TIMOCI Wainiqolo's second attempt as national sevens team coach is expected to be a lot tougher in Wellington compared to Gold Coast.
But if he does win, as the whole of Fiji expects him to, it would be poetic justice because the two countries are not allowing players with connection to the military to come over and play, preventing us from sending our best teams.
Winning would be like rubbing salt to the wound because they would be losing to a lesser team.
On the other hand, it is a blessing in disguise as it gives assistant coach Wainiqolo as well as a wide selection of players to get a chance to prove themselves.
Let's face it, the competition will have gone two notches up since last October in the fitness and well-preparedness of teams and combinations.
Another factor is that he is without two key players in that team.
Lepani Botia is nursing an injury and Alipate Raitini has joined a rugby league club in Australia.
Even if he comes up with two exact replicas, he will still need more as the hurdle becomes bigger as the series progresses.
Teams are progressing to hit their peak at the Rugby World Cup Sevens in Russia.
Botia was a scavenger and a player who only had forward gear, no reverse when he was in possession.
Raitini was the biggest find by our coaches as he was devastating in attack and ruthless in defence.
No wonder the rugby league club scouts quickly noticed him.
Our demise in Dubai and George was perhaps we had no finisher like Raitini.
He also had the confidence to go alone as he did with that kick and chase past the Samoans in the quarter-finals.
The three blistering tries he scored in the final against New Zealand will be remembered for a long time. But then Raitini was an unknown before that and he was the secret weapon for Fiji in Gold Coast.
Now we have a couple of speedsters in the list of players who Wainiqolo is expected to expose in New Zealand. They are also our secret weapons.
But one important factor that stood out of the performance of the team as a whole was the way they defended.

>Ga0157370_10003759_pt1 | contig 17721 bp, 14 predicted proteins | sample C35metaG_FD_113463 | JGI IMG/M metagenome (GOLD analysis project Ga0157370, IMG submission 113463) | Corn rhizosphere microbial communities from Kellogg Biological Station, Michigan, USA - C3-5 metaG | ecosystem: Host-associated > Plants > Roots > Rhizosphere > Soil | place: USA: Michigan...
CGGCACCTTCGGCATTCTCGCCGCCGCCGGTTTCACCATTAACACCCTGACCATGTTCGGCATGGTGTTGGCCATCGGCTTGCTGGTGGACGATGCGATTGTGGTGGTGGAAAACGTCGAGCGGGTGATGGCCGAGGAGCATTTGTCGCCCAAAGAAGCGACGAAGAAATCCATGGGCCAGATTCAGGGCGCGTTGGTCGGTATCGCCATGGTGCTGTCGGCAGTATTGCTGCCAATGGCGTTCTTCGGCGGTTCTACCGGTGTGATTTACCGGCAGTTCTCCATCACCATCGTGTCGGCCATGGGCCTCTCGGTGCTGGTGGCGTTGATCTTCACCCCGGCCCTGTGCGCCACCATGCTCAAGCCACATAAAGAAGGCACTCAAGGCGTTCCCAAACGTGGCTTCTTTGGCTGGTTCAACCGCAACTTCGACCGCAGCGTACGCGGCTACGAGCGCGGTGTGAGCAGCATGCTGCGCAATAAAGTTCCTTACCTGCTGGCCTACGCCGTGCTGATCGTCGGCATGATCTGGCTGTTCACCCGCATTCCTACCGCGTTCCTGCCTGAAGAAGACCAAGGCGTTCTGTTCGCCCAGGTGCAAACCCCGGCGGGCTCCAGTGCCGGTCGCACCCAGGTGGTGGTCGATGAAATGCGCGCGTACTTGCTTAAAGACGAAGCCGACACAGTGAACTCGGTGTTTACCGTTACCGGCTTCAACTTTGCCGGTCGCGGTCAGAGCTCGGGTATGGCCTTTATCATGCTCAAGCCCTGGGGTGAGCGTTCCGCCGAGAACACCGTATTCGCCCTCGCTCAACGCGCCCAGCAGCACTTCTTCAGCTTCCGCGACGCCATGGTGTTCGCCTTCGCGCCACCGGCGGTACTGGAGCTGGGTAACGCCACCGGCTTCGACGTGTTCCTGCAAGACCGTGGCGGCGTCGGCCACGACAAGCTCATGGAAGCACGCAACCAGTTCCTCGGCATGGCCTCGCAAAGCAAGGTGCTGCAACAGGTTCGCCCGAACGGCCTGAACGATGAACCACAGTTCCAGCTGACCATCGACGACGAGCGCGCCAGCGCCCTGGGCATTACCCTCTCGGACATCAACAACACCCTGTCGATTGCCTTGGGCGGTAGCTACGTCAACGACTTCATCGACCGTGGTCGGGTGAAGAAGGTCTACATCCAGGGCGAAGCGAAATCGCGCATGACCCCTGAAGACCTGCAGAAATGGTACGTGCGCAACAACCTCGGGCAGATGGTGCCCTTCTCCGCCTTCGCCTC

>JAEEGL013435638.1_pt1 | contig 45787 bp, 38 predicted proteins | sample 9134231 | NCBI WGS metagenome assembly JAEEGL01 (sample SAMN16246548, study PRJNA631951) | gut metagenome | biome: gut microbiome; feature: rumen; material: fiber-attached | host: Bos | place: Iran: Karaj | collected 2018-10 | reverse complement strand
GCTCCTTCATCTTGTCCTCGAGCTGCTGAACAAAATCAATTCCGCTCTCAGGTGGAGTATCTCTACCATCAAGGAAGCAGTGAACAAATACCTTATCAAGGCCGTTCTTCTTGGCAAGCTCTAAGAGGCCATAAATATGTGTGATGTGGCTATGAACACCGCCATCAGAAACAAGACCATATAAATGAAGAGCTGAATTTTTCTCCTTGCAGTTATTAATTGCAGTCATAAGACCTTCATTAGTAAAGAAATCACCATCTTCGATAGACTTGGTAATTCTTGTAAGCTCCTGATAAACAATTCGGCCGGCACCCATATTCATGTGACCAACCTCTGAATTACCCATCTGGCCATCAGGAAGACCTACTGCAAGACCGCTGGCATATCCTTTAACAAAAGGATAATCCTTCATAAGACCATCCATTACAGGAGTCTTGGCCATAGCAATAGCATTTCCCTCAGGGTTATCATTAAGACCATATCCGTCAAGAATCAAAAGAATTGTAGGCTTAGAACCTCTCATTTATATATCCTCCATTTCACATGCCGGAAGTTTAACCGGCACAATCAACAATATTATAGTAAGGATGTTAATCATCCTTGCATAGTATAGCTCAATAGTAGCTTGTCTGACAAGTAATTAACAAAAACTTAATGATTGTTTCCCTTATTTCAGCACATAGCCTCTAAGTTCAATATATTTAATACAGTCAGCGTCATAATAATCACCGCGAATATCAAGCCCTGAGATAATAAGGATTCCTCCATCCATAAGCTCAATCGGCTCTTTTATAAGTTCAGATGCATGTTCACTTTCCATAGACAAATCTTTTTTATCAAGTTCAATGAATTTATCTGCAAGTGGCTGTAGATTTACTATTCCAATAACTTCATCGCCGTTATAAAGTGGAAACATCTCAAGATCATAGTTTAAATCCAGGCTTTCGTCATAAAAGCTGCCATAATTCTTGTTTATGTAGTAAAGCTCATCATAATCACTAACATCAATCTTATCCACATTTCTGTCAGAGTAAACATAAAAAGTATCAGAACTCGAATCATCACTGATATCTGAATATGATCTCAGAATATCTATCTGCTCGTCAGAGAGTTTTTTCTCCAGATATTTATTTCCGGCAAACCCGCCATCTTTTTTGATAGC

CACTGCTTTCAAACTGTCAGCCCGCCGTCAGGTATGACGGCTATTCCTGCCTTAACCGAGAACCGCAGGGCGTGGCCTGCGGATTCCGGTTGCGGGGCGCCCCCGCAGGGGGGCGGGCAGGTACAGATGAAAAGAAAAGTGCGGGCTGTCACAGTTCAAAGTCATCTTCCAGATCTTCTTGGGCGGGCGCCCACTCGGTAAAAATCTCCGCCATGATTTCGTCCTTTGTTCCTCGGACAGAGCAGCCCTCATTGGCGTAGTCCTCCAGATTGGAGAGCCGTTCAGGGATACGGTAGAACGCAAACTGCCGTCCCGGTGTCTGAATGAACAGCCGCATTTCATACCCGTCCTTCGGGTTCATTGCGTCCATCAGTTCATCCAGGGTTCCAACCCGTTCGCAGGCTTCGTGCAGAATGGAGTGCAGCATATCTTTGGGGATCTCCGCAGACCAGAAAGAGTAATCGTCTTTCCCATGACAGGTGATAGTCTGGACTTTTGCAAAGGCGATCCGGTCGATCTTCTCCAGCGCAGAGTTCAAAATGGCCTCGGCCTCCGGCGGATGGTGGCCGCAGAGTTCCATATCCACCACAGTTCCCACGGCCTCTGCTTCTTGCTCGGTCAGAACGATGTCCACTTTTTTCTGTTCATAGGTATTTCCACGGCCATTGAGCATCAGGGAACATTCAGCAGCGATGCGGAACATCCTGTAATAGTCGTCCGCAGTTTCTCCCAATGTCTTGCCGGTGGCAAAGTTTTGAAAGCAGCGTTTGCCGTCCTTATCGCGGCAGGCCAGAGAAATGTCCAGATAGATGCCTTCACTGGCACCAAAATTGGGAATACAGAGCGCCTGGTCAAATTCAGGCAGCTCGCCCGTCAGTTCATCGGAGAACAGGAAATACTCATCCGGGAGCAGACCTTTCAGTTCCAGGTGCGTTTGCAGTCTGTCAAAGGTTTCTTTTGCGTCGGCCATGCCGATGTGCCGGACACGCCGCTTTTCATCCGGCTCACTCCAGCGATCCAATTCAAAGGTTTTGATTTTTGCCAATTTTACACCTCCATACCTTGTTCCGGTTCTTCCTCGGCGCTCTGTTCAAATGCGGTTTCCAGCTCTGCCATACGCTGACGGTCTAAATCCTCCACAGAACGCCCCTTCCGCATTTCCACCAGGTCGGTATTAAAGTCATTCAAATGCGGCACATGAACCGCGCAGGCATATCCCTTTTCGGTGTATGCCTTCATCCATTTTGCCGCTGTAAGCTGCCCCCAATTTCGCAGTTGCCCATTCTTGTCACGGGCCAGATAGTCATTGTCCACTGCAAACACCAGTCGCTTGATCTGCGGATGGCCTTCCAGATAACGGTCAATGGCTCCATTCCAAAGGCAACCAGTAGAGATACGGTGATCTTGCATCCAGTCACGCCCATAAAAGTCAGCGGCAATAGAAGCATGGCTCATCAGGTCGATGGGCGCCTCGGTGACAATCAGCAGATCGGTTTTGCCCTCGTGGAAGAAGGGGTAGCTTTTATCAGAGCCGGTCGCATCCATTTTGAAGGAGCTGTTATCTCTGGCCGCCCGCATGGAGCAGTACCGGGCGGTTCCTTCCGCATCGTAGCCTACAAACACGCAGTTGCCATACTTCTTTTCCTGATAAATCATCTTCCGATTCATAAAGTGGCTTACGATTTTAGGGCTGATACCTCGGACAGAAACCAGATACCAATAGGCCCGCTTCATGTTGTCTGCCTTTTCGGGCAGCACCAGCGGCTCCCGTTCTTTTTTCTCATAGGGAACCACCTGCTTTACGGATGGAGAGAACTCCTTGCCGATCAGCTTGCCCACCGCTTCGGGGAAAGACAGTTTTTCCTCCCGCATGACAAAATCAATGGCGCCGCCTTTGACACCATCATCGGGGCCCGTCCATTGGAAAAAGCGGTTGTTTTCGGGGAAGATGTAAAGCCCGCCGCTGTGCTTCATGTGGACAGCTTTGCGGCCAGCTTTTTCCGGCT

Perhaps if rugby experts want to show players how to defend and tackle in sevens rugby then watching the replay of the Gold Coast Sevens performance by Fiji would be inspirational.
Commentators described it as 'unbelievable defence'.
Definitely that type of defence will have to be Fiji's main weapon to win in the Wellington 7s in New Zealand.
From daily reports, Wainiqolo's team are covering every aspect of team preparation and trainer Max Hughes is doing his bit and hopefully he gets a ticket because as he says, it takes the load and pressure off the coach.
The Wellington Sevens pools are A - NZ, England, USA, Spain; B - France, Argentina, Kenya, Tonga; C - South Africa, Wales, Samoa, Canada; D - Portugal, Fiji, Australia, Scotland.
In the quarter-final Pool A winner meets runner up Pool D, Pool B winner vs Runner-up Pool C, Pool C winner vs runner up Pool B, Pool D winner vs runner up Pool A.
In the semi-finals it's Pool A vs Pool C, Pool B vs Pool D.
Portugal is the seeded team in our Pool D because they reached the semi-finals of the Port Elizabeth Sevens but it does not change the way the draw is made as they face Australia in their first match while we face Scotland and take on Australia in the final pool game on Day One. But then no team is weaker.
If Fiji tops the pool then barring any upsets, it could face England in the quarter-finals. If we are runners-up in our pool then we could face New Zealand in the quarter-finals.
So for Wainiqolo every game is a final.
In the semi-finals, barring any upset we will face France, who is in second position on the HSBC Sevens World Series.
If Etuate Waqa's Tonga springs a surprise in that pool then Fiji could face the Tongans in the semi-finals.
Last year we lost 14-17 to Tonga in pool play but came back to beat Wales 19-0 in the final pool game.
New Zealand could face Samoa or South Africa in the other semi-final and if no upsets are made it's looking like another Fiji-New Zealand final.
Last year we beat Argentina 31-0 in pool play and in the quarter-finals we beat Samoa 28-5 and beat South Africa in the semi-final 21-5.
But we lost to New Zealand 24-7 in the final.
After last year's loss contributors to this column discovered why our players were sliding around in the Wellington wet conditions while Tomasi Cama ran rings around them.
It was proven in photos and television replays that our boys were wearing boots with plastic blade spikes while the Kiwis had metal spikes, which had a firmer grip on the soft ground.
So it would be wise to take extra boots and metal spikes in case it rains again.
Go Fiji Go!!